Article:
The Cleveland hills which surround my home town of Stockton on Tees, in the North East of England, are rich in Iron Ore. For the past 170 years the hard working men of Teesside have extracted that raw material and turned into Steel which shipped around the world. Teesside steel almost singlehandedly built the industrial revolution. Wherever you are in the world, reading this, there is a very good chance the road bridges and train lines you take to work in the morning, or the skyscraper you work in or the car you drive, is made from Steel products made in the North East of England. Today the last remaining smelt in Teesside closed with the loss of 1600 jobs. It was the largest in Europe.
The closure of the Corus Steel plant in Redcar today will reverberate around the economy for decades to come. With the lack of orders being sent out around the world the Middlesbrough ship yards are probably next to go, followed by what remains of the chemical plants which also line the coast, which once formed part of one of the largest industrial complexes in the world.
The UK government has had months to negotiate with the Corus parent company Tata to keep the plant open. Raw materials being the biggest cost in making Steel made the Teesside plant’s close proximity to the Cleveland Hills one of the most competitive in the world. But a 10 year contract to supply Steel was cancelled when the global economy went into nose dive. Instead of seeking recompense for this in the courts, which might have forced some of the customers who originally cancelled those orders to reconsider, Peter Mandleson and the 5 constituency MP’s who represent workers from the plant, sat around doing precisely nothing.
As recently as the day before closure, the entire cabinet were in Durham. None of them had the decency to attend the recording of BBC Question Time which was presented from Middlesbrough town hall and attended by the men whose jobs are affected by their lack of ability to govern the UK properly. None of them could face the people of this part of the world who put the Labour government in power, to answer the basic question of how they can justify pouring literally billions of pounds into the pockets of their banker friends in the City of London, while a tiny fraction of the cost of bailing out Lloyds, RBS and Northern Rock would have kept open one of the few remaining businesses in the whole of the UK that still actually makes something to be proud of.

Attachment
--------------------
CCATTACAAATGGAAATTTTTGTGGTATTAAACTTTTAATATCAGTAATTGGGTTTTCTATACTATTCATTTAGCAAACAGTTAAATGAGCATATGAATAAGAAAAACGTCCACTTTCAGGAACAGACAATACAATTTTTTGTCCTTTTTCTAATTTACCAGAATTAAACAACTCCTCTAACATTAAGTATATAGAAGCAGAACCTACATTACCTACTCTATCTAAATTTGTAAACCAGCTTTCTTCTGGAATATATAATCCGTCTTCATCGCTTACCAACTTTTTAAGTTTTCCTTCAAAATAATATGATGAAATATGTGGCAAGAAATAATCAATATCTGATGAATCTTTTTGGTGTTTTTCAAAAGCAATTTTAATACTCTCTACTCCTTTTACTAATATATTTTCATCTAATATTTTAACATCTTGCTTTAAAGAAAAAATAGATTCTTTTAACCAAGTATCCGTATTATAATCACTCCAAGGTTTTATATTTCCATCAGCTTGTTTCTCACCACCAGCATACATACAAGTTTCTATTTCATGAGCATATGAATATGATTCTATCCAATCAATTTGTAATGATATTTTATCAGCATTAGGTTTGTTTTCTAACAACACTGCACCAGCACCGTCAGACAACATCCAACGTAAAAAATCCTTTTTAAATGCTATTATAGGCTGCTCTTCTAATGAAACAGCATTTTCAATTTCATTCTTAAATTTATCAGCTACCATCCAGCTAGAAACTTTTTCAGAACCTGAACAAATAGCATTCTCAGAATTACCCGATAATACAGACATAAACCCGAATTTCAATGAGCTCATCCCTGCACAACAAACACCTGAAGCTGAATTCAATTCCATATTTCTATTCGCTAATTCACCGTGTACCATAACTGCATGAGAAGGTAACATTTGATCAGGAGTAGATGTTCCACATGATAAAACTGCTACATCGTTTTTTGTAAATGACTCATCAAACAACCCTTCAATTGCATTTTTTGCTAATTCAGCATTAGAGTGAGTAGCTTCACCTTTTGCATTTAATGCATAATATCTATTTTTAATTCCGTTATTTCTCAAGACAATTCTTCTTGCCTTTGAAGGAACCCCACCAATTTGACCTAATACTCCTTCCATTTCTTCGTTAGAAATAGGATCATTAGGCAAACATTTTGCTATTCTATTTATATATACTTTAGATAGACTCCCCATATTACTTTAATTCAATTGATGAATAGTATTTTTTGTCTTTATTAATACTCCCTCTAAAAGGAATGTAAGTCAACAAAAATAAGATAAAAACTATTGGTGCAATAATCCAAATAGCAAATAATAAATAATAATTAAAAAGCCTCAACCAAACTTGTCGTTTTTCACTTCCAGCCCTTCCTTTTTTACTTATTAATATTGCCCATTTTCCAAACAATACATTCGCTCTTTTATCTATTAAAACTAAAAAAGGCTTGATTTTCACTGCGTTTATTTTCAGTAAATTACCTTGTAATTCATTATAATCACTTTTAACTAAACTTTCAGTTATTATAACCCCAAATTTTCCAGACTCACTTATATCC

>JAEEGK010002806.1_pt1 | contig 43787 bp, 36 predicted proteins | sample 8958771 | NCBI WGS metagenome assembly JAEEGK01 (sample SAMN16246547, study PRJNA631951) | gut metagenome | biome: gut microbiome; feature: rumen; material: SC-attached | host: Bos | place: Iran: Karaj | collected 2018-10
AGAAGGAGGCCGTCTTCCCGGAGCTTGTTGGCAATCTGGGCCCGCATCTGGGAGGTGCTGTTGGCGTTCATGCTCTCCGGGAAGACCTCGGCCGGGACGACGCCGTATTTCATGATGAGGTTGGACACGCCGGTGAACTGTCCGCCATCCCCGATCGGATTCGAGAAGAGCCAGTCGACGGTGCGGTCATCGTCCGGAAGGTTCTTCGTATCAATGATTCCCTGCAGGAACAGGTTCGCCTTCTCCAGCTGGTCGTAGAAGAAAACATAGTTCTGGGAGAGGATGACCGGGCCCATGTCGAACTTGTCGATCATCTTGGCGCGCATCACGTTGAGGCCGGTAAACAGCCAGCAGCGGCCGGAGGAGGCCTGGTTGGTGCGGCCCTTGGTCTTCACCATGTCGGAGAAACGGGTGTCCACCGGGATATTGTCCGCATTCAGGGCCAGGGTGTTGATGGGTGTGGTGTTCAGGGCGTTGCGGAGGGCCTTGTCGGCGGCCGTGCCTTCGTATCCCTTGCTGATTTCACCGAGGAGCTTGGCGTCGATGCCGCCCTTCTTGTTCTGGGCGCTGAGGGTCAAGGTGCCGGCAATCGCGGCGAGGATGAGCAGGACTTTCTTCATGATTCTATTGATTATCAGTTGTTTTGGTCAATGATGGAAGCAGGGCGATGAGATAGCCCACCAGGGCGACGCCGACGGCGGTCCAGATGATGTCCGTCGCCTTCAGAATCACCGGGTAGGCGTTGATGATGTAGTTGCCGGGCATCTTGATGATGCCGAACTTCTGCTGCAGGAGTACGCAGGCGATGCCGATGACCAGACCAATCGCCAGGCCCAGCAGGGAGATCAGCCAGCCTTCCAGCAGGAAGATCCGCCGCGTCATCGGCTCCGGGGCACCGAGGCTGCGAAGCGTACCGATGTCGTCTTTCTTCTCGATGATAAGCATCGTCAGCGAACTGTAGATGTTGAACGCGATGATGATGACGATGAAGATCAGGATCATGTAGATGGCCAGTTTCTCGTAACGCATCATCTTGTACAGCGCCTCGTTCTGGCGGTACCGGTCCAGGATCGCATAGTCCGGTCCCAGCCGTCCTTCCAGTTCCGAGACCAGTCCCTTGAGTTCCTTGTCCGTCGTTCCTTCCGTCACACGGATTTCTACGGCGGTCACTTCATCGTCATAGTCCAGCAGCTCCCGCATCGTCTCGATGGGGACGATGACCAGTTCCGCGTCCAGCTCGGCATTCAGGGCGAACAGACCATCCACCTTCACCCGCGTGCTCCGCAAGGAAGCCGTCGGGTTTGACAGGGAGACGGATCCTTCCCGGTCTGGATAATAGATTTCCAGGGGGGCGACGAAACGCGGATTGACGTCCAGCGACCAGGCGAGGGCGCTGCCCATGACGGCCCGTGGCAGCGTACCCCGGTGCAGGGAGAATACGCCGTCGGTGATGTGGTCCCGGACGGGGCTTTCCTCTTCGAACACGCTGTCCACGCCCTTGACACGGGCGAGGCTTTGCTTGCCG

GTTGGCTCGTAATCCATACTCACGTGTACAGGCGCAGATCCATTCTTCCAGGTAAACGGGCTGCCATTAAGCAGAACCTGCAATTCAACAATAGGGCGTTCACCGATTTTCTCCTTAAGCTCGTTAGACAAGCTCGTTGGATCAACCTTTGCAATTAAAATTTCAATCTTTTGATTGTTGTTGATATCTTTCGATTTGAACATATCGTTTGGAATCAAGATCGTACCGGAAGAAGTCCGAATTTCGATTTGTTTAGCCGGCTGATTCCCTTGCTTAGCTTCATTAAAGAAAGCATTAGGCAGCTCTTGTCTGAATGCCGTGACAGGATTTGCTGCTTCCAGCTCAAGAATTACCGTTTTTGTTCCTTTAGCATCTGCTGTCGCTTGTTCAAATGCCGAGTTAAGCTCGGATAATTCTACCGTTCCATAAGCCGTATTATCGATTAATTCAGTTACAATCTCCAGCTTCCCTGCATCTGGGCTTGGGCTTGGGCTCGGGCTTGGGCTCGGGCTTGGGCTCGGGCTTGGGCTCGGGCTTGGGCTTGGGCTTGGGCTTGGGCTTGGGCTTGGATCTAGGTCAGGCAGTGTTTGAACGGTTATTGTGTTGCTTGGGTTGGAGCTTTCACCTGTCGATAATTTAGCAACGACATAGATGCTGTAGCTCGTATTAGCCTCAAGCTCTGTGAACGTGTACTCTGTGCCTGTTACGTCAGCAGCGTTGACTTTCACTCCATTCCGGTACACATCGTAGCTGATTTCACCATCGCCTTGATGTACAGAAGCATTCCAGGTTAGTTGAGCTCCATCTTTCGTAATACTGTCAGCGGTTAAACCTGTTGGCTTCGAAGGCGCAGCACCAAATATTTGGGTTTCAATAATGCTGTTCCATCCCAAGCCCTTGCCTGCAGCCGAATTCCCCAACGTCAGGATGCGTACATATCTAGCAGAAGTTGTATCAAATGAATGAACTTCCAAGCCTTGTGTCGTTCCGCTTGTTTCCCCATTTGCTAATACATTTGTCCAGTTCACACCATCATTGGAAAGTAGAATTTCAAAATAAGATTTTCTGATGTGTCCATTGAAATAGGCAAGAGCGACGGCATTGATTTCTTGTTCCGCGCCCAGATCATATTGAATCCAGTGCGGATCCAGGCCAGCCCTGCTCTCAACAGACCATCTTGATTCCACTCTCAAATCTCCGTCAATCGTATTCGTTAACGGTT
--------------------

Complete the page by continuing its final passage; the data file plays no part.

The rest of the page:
I am 37 years old. The first time I was old enough to vote in a general election, the Labour Party leader was Neil Kinnock. The day of the 1992 General Election, Rupert Murdoch’s Sun news paper ran a front page headline saying, “If Kinnock wins today would the last person to leave Britain please turn out the lights”. John Major won the election and continued a campaign of closures—affecting the mining and industrial manufacturing industry all around the UK—which were begun in the late 1970s by his predecessor Margaret Thatcher.
One of the hardest hit regions in this series of closures was the North East of England. But the Steel works remain unaffected, such was the quality of the product they produced at the competitive rate at which they produced it—but it was no easy survival and closure always loomed on the horizon and when the state of the UK economy under Gordon Brown began to make it increasingly cheeper for customers to source Steel in China and India the writing was on the wall.
In 1997, when Tony Blair’s New Labour Party broke the Tory’s winning streak, almost everyone believed that Labour would put in place a long term strategy for rejuvenating the parts of the economy which 18 years of Conservative mismanagement had destroyed. Britain had gone from being one of the largest manufacturing economies in the world to a bankrupt and dejected mess. Both Blair and his successor Gordon Brown failed to do that—in fact they made it 10 times worse.
At some point in the next few weeks the British people will find out the date of the next General Election. I sincerely hope that when the results of that poll are known, not a single MP from this region is returned to the House of Commons. They all deserve to lose their jobs just as the men and women of Teesside, who have traditionally supported the Labour movement, no matter how it is rebranded and spun, have lost their belief in on-the-take bastard politicians.
Unfortunately the nature of democracy means that someone has to win in place of these Labour candidates and for the most part this is almost certainly bound to be MPs from the very same Conservative Party who presided over the slow decline in UK manufacturing in the first place. But we have to remain optimistic that the man who would be our next Prime Minister, David Cameron, despite his rich boy background and his private school boy chums in the city, isn’t entirely cold hearted.
We have to hope that he saw the faces of the people who lined the streets of Redcar today, to pipe the last post for the men ending the last ever shift at the Corus Steel Plant. Their tireless, but ultimately doomed attempts to save not just their jobs but the legacy of this region was a heartbreaking site to see and they have no-one to blame but the Labour government.